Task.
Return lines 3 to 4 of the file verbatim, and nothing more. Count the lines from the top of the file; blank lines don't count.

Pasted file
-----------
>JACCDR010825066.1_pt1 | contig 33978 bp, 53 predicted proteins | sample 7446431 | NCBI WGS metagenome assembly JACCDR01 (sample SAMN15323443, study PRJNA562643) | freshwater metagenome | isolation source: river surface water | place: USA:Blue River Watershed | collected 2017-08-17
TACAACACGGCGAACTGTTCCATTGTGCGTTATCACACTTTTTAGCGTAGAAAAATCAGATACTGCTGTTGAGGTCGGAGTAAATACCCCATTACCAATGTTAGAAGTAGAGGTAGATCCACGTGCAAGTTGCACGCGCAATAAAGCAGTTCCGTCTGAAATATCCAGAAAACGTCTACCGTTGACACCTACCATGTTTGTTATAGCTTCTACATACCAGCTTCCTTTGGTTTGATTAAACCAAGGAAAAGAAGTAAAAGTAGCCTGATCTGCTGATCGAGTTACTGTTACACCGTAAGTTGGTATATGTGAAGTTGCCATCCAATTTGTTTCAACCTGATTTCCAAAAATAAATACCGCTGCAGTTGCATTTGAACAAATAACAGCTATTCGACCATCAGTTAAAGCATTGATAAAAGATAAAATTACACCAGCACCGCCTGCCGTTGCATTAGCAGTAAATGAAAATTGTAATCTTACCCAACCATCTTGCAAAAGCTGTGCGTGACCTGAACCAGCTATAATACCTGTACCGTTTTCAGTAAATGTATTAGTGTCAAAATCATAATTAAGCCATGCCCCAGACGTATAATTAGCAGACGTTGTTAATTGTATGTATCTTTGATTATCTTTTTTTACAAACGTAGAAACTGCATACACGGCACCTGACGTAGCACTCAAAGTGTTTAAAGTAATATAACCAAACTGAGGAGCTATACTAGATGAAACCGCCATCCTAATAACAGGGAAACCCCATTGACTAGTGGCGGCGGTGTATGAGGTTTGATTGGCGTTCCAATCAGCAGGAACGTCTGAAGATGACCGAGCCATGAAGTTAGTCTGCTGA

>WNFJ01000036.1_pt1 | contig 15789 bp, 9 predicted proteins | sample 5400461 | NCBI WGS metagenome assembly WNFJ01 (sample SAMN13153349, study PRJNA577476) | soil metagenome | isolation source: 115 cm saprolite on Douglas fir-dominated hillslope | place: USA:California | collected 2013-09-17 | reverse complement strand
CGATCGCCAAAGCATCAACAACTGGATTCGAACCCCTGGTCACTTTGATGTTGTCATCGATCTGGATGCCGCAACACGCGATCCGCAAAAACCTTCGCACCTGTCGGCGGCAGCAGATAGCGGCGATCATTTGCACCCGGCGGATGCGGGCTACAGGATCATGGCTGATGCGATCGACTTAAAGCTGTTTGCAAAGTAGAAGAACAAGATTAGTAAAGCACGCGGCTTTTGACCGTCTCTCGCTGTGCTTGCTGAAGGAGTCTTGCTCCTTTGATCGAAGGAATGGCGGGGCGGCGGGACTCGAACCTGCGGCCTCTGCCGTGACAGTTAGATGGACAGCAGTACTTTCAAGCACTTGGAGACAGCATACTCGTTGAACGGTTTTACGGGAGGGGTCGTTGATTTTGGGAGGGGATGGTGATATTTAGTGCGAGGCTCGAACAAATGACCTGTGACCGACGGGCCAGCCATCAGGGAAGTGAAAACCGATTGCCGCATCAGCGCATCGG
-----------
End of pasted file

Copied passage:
>WNFJ01000036.1_pt1 | contig 15789 bp, 9 predicted proteins | sample 5400461 | NCBI WGS metagenome assembly WNFJ01 (sample SAMN13153349, study PRJNA577476) | soil metagenome | isolation source: 115 cm saprolite on Douglas fir-dominated hillslope | place: USA:California | collected 2013-09-17 | reverse complement strand
CGATCGCCAAAGCATCAACAACTGGATTCGAACCCCTGGTCACTTTGATGTTGTCATCGATCTGGATGCCGCAACACGCGATCCGCAAAAACCTTCGCACCTGTCGGCGGCAGCAGATAGCGGCGATCATTTGCACCCGGCGGATGCGGGCTACAGGATCATGGCTGATGCGATCGACTTAAAGCTGTTTGCAAAGTAGAAGAACAAGATTAGTAAAGCACGCGGCTTTTGACCGTCTCTCGCTGTGCTTGCTGAAGGAGTCTTGCTCCTTTGATCGAAGGAATGGCGGGGCGGCGGGACTCGAACCTGCGGCCTCTGCCGTGACAGTTAGATGGACAGCAGTACTTTCAAGCACTTGGAGACAGCATACTCGTTGAACGGTTTTACGGGAGGGGTCGTTGATTTTGGGAGGGGATGGTGATATTTAGTGCGAGGCTCGAACAAATGACCTGTGACCGACGGGCCAGCCATCAGGGAAGTGAAAACCGATTGCCGCATCAGCGCATCGG